Aunty Planty on Sustainable Coffee

Kaapi Crimes

This issue we are thrilled to welcome Simrit Malhi, who we interviewed in Issue 1 as a resident columnist at LOVER. Our self proclaimed Aunty Planty, this issue she's 'here to ruin your morning kaapi' telling you about everything you didn’t know you didn’t know about coffee plus recommendations for where to get a kinder cup.

A fruiting coffee shrub is a sight to behold. They drip with luscious burgundy berries against the foliage of dark green, shiny leaves that look like they are the ones to be harvested. In summer, their pretty little white flowers fill up the branches like snow. (They make great houseplants!)

It’s a sexy little plant, no doubt. Well travelled too; there are very few countries in the world where it isn’t part of the morning ritual. But in utter cultural appropriation, it’s become somehow, European. Hipster flat whites, Parisian espressos.

So how did a plant that is indigenous to Ethiopia; only capable of growing in a very specific sub-tropical climate (that also happens to be a belt of the poorest countries in the world), somehow end up becoming what people think is… Italian?

Ethiopian tribes had long known of its extraordinary powers, though the earliest substantiated evidence come from the 15th century, in the Sufi monasteries of Yemen. It was a closely guarded secret in East Africa-Arabia, with only boiled or sterilized beans being allowed to leave the region. Nonetheless, coffee was first smuggled out of Mecca by Baba Budan, an Indian traveller, who fastened fertile beans to a strap across his stomach. He brought them to Chikmagalur, where it has flourished ever since. Meanwhile, the Great Ottoman Empire in Turkey was where coffee was first roasted, finely ground and slowly cooked with water. This is how the Europeans got their first taste, a century later, from visiting Venetian merchants. From Venice it spread immediately through Europe, with the Dutch taking over its colonial reins.

That makes India’s coffee traditions as old as European ones.

So, how come there’s no one drinking single estate, south Indian, filter coffee anywhere else in the world?

If I stick with my conspiracy-theorist, anarchist roots, I would say it was very fishy that it was coincidently forbidden by conservative, orthodox imams in Mecca; as well as being banned by the Ethiopian Orthodox Church around the same time as European countries were busy colonizing others, solely as land to grow coffee in.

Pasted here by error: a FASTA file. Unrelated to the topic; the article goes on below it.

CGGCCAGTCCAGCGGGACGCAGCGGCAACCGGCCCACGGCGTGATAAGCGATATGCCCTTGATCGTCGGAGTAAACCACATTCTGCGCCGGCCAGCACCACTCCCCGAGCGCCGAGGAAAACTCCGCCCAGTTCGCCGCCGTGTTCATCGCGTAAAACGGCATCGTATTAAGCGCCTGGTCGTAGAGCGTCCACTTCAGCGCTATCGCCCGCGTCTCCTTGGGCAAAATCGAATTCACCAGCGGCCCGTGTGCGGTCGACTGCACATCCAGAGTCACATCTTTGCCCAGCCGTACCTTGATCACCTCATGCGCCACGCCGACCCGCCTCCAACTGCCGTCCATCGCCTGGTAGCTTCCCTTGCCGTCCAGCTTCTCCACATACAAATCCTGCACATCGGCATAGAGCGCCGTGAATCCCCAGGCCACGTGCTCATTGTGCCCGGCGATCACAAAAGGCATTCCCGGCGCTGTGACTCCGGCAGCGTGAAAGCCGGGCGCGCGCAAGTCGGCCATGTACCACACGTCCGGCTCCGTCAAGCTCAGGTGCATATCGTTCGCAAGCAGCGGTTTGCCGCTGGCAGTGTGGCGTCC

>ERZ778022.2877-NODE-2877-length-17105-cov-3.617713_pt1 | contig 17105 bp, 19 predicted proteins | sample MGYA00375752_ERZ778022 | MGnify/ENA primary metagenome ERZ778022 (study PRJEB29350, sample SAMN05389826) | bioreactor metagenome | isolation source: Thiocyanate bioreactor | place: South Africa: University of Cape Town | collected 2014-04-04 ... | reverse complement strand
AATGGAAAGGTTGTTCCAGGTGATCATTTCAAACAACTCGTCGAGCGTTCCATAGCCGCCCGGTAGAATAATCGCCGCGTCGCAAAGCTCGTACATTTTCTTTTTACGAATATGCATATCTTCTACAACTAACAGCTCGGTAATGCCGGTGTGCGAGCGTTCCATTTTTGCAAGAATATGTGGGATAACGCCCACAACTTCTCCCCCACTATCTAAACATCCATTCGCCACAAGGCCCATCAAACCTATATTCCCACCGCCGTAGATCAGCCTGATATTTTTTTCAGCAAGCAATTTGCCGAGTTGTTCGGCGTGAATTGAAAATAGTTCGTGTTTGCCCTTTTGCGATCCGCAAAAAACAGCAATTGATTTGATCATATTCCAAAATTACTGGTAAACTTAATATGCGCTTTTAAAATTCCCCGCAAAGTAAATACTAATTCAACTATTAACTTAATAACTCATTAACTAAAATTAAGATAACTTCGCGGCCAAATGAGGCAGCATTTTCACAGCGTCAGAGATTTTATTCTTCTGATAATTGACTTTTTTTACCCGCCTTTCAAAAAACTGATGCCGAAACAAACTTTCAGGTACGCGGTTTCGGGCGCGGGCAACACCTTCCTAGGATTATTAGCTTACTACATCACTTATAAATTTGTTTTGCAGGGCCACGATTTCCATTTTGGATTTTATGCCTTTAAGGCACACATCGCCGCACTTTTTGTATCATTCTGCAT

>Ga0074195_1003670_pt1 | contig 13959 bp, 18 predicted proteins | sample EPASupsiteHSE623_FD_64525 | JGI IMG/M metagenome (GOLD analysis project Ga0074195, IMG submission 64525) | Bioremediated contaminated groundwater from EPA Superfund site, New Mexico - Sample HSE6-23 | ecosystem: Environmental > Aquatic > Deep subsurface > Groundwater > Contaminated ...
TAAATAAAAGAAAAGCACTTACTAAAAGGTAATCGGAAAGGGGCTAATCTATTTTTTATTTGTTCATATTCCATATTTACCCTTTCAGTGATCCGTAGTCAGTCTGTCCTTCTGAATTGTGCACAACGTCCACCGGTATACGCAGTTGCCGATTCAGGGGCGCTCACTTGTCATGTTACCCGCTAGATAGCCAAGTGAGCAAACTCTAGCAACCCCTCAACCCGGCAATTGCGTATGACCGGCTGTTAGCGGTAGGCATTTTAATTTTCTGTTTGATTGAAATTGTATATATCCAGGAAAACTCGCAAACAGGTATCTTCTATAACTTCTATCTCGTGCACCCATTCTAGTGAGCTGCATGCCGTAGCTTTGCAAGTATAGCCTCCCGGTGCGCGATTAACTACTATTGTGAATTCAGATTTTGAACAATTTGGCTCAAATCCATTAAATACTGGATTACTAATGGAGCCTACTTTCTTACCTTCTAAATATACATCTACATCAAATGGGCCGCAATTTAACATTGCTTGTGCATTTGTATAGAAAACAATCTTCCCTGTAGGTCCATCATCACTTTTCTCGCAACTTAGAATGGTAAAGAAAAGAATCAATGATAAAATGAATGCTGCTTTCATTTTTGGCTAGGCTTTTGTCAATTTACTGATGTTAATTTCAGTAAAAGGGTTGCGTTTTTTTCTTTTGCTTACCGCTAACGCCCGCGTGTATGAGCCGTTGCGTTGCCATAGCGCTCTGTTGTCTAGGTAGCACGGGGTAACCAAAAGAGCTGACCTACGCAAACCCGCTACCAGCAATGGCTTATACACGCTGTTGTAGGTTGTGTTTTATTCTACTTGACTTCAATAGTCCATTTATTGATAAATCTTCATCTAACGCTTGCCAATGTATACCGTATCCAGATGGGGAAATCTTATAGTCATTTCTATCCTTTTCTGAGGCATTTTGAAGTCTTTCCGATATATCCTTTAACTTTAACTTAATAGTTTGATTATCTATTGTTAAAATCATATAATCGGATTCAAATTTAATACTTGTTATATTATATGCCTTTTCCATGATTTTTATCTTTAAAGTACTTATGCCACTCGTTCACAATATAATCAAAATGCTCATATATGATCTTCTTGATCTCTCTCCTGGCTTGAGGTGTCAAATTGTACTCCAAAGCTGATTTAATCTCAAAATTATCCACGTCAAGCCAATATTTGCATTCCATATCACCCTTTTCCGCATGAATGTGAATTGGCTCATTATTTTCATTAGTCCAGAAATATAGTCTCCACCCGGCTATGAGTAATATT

But, that’s not what I’m saying.  

I’m saying Dutch botanists had a really keen eye for where coffee would grow and did a brilliant job spreading it around the world. They grew it in Sri Lanka, Indonesia, Suriname and the Caribbean. From there it spread to Haiti (where it was responsible for the Haitian revolution), Mexico and Reunion Island. On this island stranded in the Indian Ocean, far off the west coast of Africa, the bean grew smaller and was deemed a different variety of Arabica known as var. Bourbon. It is the progeny of that Bourbon tree that is the Santos coffee of Brazil- now the largest producer of coffee in the world, holding the position for the last, oh, 150 years.

In an Ultimate Super Capitalist Colonist move – seeds from Brazil were later brought to Kenya for estate production. Kenya shares a border with Ethiopia. Yup, the country where coffee comes from. Now imagine an Indian consumer buying, say, Lavazza coffee, thinking the Italians know it best. That would be an Ultra Brainwashed with Marketing move on his part, since Lavazza’s beans come from South America – where coffee on the whole is of a far more inferior quality than India’s, because of its mass supply chains. Which means it’s been sprayed with fertilizers, rainforests have been razed to grow it and very, very little of that money goes to the farmer.

And so we come to the glaring issue of coffee and its economics. Second only to oil, coffee is the most valuable legally traded commodity in the world. It is estimated that 2.25 billion cups of coffee are consumed each day worldwide. For some reason, the poorest countries in the world (Guatemala, Ethiopia, Peru and Honduras are some of the top producers of coffee) are growing it, while it’s the richest who are drinking it (the top five coffee consumers are all European countries), at prices that get more absurd everyday.

How is the money not reaching the ones that work hardest for that morning cup?

It is important to remember that the coffee sold at retail is a different economic product than wholesale coffee, which is traded on the commodity exchange, as green beans. And therein lies the rub. The money ends up going to those that process it. Coffee needs to be hulled, dried, roasted and ground before you can drink it. You put a big, shiny roaster inside your café and you can charge more than double the farmer that grew the bean got for it. British charity Oxfam says the price of raw coffee exported from producer countries accounts for less than seven per cent of the eventual cost of coffee to Western consumers.

I spoke to Kishore Cariappa of the famed Cariappa Coffee in Kodaikanal (with its own café), One of the few organic, single estate, single origin coffee, it’s easily one of the best in the country. Kishore is a stickler for detail, with every bean having passed through his fingers. Because the coffee is naturally rain-fed, with no artificial irrigation – the beans all ripen at different times. This means harvesting takes place several times to ensure only ripe berries are picked. They have to be plucked before they fall and rot and have to be pulped the same day.  It’s time consuming and labour intensive but the only way you can compete with large coffee companies.